• Greece has an embassy in Ottawa, as well as a Consulate-General in Montreal, Toronto, and Vancouver.
  • Canada has an Embassy with a Consular Office in Athens and an Honorary Consulate in Thessaloniki.
  • Canadian Ministry of Foreign Affairs about relations with Greece
  • Greek Ministry of Foreign Affaires about relations with Canada
  • Greek embassy in Ottawa
  • Canadian embassy in Athens
 Chile see Foreign relations of Chile
 Colombia 1942
 Cuba see Cuba–Greece relations Cuba has an embassy in Athens and Greece has an embassy in Havana.[72]
 Mexico 17 May 1938 see Greece-Mexico relations
 Nicaragua see Greece-Nicaragua relations Greece–Nicaragua relations are foreign relations between Greece and Nicaragua. Diplomatic relations were officially established on 2 July 1965.[1] Greece is represented in Nicaragua through its embassy in Mexico City.[1] Nicaragua is represented in Greece through its embassy in Rome.
 United States see Republic of Macedonia in the naming dispute, evident in his recognition of the state as Macedonia in 2004 and in his full backing to the country's accession to NATO further tarnished America's image.

Middle East and North Africa

Greece has a special interest in Middle East and North Africa because of its geographic position and its economic and historic ties to the area. The country cooperated with allied forces during the 1990-1991 Gulf War. Since 1994, Greece has signed defense cooperation agreements with Israel and Egypt and in recent years, Greek leaders have made numerous trips to the region in order to strengthen bilateral ties and encourage the Middle East Peace Process. In July 1997, December 1997, and July 1998 Greece hosted meetings of Israeli and Palestinian politicians to contribute to the peace process. Greece also maintains diplomatic relations with the General Palestinian Delegation while enjoying cordial relations with Syria.

Country Formal relations began Notes
 Algeria
  • Relations between the two countries have been traditionally friendly since Algeria's first years of independence.
  • Greece maintains an embassy in Algiers[77]
  • Algeria is represented in Greece by its embassy in Athens.
  • Both countries are members of the Union for the Mediterranean.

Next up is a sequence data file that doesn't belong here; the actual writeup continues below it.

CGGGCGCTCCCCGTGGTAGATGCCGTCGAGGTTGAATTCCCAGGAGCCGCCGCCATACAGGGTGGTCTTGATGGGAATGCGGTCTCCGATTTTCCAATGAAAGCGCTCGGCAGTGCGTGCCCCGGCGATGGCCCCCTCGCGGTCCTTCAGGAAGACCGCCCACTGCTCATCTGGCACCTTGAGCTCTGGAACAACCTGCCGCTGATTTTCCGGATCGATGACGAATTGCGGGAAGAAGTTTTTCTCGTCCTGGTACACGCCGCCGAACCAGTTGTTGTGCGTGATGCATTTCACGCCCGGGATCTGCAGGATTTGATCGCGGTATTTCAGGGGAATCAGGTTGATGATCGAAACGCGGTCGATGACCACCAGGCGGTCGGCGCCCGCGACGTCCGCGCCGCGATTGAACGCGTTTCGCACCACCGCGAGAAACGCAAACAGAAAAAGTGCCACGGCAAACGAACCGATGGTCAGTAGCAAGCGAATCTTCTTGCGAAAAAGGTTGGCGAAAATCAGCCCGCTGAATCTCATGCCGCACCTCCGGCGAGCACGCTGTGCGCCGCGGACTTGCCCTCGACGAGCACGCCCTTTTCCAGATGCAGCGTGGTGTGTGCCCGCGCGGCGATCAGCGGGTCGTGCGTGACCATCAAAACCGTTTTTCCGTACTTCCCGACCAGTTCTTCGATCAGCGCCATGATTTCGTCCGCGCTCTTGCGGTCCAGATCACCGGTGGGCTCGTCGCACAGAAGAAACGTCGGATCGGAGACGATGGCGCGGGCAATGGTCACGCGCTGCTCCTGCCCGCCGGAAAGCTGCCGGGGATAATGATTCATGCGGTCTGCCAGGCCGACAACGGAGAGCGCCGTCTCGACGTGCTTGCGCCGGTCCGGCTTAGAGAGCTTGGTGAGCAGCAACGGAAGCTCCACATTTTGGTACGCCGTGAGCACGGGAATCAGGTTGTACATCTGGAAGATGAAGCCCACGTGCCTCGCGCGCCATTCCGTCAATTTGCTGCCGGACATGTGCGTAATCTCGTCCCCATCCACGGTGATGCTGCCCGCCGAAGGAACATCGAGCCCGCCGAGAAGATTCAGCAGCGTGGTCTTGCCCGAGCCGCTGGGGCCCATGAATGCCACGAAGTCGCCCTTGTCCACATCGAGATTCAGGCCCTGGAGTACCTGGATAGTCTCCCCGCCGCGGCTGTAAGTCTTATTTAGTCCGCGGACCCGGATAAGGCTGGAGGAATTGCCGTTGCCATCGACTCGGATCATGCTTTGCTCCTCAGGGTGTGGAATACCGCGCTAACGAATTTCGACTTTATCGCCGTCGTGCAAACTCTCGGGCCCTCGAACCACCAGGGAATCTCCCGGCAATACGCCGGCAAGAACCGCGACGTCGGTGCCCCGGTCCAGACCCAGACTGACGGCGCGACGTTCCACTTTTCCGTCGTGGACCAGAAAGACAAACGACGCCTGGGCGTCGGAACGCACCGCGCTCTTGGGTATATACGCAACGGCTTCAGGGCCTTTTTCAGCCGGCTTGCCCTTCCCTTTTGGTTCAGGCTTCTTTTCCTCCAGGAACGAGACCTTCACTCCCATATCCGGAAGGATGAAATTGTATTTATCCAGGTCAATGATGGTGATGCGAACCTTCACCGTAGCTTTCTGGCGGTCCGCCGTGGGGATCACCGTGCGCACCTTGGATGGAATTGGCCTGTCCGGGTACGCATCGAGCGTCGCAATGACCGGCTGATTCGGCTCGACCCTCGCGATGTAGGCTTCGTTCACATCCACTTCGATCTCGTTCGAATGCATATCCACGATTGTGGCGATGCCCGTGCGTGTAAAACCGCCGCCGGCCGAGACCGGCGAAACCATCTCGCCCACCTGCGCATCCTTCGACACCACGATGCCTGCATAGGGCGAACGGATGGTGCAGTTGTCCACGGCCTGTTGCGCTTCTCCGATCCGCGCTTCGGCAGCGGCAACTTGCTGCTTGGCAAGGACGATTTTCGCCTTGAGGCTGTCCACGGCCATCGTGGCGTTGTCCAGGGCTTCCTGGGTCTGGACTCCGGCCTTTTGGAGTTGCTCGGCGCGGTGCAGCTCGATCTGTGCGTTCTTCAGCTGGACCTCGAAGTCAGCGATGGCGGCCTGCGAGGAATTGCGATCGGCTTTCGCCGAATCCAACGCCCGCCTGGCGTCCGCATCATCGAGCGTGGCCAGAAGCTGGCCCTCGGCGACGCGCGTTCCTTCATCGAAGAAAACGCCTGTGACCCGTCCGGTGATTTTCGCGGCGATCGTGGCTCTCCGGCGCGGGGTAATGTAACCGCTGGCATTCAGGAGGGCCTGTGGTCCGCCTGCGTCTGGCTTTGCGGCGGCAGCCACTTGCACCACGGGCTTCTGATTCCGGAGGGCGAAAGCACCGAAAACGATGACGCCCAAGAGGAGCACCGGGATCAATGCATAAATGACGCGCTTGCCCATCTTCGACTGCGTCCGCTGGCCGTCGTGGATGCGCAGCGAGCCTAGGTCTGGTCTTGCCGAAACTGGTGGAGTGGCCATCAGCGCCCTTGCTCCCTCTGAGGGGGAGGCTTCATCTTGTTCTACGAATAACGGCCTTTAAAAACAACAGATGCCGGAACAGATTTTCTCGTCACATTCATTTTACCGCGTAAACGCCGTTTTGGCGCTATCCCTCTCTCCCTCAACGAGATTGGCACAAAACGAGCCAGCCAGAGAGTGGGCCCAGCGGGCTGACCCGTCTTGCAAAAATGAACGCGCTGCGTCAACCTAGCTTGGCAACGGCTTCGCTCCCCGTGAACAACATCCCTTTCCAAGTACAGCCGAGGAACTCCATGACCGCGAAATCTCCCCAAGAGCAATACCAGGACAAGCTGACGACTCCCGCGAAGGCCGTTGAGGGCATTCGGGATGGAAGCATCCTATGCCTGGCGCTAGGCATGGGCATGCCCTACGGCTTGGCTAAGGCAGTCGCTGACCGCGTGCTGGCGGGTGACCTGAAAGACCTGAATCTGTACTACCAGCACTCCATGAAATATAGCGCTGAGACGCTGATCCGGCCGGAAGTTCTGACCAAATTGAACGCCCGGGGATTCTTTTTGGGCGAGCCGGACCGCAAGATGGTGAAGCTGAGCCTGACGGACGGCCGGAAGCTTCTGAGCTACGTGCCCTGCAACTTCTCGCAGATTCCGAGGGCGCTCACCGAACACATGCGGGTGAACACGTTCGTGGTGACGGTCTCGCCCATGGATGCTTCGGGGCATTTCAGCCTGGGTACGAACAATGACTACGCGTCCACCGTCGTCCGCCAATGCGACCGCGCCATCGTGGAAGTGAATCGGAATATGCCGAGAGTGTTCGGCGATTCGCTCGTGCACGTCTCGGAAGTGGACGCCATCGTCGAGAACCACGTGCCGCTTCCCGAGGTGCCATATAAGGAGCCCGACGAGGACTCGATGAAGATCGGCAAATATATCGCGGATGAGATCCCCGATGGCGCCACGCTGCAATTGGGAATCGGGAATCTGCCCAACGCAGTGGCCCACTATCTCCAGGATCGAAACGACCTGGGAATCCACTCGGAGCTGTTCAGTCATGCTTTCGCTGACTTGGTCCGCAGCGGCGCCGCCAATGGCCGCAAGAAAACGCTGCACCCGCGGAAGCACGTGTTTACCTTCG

Bahrain 28 August 1973
  • Bahrain does not have any representation in Greece.
  • Greece has an honorary consulates in Manama.
  • Greek Ministry of Foreign Affairs: direction of the Greek honorary consulate in Manama
 Egypt see Egypt-Greece relations Both countries share relations since the years BC with the creation of Alexandria by Alexander the Great. Egypt has had a sizable Greek community which is mostly centered around Alexandria, Egypt's second largest city and the seat of the Greek Orthodox Patriarchate of Alexandria. In the modern era, both countries enjoy very good and warm diplomatic relations since 1833 and especially after the Greek War of Independence, and both countries have signed several defense cooperation agreements, with the heads of states visiting each other in a regular basis.
  • Egypt is represented in Greece by its embassy in Athens and General Consulate in Thessalonica.
  • Greece is represented in Egypt by its embassy in Cairo and General Consulate in Alexandria.
  • Sizable communities of Greeks live in Egypt (Alexandria) and Egyptians in Greece (Patras, Athens).
  • Greece and Egypt signed bilateral agreements for trade, tourism and defense cooperations.
  • Both countries are members of the Union for the Mediterranean.
 Iran
Cartoon on the establishment of diplomatic relations between Greece and the then-ruling Qajar dynasty of Persia in 1902
  • Relations between the two people date back from the antiquity and before Persian invasion of Greece. There is also the report of Strabo of an Athenian delegation to Persia in 432 BC.[78] The relations have evolved from sworn rivalry during the Greco-Persian wars to strong cordiality. Alexander the Great defeated the Persian empire and the country was put under Greek rule for approx. 400 years until they were defeated by Parthians (another group of Iranian people) and pushed backed from Persia to their homeland.